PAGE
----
Monday, 12 March 2018 11:04

Regional Australians ‘disadvantaged’ by latest spectrum auction: Labor Featured


The move to 5G mobile services in regional Australia and metropolitan areas has taken a further step forward with the Federal Government’s announcement that 125 MHz of spectrum in the 3.6 GHz band will be sold at competitive auction.

But the Government’s announcement has drawn criticism from the Labor Party’s Shadow Minister for Regional Communications and Regional Services Stephen Jones why says it’s time for the Minister for Regional Communications, Senator Bridget McKenzie, to “step up in the interests of up to 200,000 regional Australians who stand to be disadvantaged by the planned 3.6GHz spectrum auction”.

Under the plan announced by the Minister for Communications Mitch Fifield 125 MHz of spectrum in the 3.6 GHz band will be sold at competitive auction, paving the way for new 5G services in metropolitan and regional Australia.

“I have carefully considered the implications for regional Australians in making this decision, and the declaration provides protections for incumbent users in the band while ensuring Australia is well-positioned to take advantage of 5G technology in years to come,” Minister Fifield said when announcing this latest spectrum auction.

The Minister’s declaration for the 3.6GHz band followed recommendations for the new spectrum to be released from the independent spectrum regulator, the Australian Communications and Media Authority (ACMA).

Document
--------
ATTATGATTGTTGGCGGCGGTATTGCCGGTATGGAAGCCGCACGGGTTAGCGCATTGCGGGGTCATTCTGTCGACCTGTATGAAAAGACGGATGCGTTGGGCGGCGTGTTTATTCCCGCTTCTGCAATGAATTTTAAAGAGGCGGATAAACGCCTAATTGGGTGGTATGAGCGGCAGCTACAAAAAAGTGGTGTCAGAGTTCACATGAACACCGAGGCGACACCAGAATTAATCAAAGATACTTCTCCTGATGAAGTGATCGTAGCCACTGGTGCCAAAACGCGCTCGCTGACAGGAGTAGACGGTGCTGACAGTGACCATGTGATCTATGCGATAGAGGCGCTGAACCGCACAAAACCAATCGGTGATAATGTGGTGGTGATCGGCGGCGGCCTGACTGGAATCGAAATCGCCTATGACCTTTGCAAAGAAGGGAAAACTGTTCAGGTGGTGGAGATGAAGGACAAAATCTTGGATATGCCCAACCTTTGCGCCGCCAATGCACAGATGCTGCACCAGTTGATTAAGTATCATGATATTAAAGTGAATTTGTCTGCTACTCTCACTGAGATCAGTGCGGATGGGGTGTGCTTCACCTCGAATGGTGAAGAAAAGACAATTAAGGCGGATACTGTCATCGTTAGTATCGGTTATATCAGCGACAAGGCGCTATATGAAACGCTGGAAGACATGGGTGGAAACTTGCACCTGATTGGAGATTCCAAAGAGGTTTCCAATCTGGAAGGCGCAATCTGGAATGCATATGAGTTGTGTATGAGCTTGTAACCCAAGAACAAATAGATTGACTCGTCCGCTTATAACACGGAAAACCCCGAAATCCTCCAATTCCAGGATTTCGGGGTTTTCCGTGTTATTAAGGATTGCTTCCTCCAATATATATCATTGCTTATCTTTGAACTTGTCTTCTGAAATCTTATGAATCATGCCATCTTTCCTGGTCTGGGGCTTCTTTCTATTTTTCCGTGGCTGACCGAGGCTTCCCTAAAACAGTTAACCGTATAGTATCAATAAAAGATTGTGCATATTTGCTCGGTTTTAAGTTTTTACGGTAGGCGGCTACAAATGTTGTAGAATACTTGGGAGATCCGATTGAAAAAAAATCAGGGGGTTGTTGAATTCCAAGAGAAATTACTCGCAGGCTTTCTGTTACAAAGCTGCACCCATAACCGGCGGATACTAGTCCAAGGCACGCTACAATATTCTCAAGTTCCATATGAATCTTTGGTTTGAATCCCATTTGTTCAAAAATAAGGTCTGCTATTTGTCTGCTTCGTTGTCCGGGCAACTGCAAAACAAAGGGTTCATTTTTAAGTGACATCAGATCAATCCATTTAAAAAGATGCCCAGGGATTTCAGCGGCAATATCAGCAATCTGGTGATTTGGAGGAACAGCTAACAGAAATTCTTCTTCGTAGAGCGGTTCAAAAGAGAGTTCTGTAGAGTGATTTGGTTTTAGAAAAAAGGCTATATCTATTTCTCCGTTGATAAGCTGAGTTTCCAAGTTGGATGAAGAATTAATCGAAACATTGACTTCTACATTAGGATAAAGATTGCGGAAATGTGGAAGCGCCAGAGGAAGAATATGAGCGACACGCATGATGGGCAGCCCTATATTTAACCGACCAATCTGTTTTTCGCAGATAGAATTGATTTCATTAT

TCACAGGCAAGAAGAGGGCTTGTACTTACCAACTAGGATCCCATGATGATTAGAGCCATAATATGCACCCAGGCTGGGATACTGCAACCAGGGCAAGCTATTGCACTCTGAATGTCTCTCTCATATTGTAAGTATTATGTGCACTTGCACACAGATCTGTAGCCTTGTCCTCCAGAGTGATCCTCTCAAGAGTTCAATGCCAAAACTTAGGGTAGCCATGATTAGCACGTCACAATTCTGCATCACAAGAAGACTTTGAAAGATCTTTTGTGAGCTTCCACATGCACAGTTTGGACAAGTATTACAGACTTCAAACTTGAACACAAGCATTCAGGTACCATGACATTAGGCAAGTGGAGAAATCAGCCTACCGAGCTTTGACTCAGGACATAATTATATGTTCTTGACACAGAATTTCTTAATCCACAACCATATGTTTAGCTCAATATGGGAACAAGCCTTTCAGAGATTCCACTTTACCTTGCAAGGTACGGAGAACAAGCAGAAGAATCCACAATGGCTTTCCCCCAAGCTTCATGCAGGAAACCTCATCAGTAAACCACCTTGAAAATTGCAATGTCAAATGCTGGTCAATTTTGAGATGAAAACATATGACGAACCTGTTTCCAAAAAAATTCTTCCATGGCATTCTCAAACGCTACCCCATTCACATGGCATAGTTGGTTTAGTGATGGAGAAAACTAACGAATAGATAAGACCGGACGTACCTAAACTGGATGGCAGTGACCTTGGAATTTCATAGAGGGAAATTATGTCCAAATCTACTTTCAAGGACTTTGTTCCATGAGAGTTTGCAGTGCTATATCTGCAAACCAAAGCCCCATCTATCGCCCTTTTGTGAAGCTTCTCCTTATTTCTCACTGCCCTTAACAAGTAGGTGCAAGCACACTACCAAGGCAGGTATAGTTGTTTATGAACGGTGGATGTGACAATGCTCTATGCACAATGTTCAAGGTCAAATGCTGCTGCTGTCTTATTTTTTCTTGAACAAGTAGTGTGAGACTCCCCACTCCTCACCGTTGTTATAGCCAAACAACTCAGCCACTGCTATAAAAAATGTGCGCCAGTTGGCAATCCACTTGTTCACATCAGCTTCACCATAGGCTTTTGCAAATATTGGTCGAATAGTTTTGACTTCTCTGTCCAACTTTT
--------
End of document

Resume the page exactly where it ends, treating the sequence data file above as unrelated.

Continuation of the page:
The ACMA’s recommendation was informed by an extensive public consultation process which commenced in October 2016.

In his criticism of Senator McKenzie and the Government’s decision, Stephen Jones maintained that regional-based Wireless Internet Service Providers (WISPs) continue to be locked out of discussions with the Government on the allocation of spectrum.

“Labor supports the planned spectrum auction and welcomes moves to clear the way for higher-value 5G services but believes the very real concerns of the WISPs have not been adequately addressed,” Jones claims.

“The ACMA proposal for WISPs to move to the 5.6GHz spectrum used by the Bureau of Meteorology is highly problematic.

“Squeezing WISPs onto a narrow band of spectrum currently used by BOM for an essential service such as weather radar is not without risks of interference.”

Jones posed a series of questions for Minister McKenzie, asking whether she was “satisfied the ACMA has done all it can to find like for like spectrum for the WISPs?”

According to Jones there is a serious risk that the 200,000 regional Australians who rely on WISP services will be worse off and questions whether the Minister is “satisfied that booting the WISPs out of the 3.6GHz spectrum won’t result in a loss in quality of broadband, or a loss of jobs, in the bush?”


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Peter Dinham

Peter Dinham is a co-founder of iTWire and a 35-year veteran journalist and corporate communications consultant. He has worked as a journalist in all forms of media – newspapers/magazines, radio, television, press agency and now, online – including with the Canberra Times, The Examiner (Tasmania), the ABC and AAP-Reuters. As a freelance journalist he also had articles published in Australian and overseas magazines. He worked in the corporate communications/public relations sector, in-house with an airline, and as a senior executive in Australia of the world’s largest communications consultancy, Burson-Marsteller. He also ran his own communications consultancy and was a co-founder in Australia of the global photographic agency, the Image Bank (now Getty Images).



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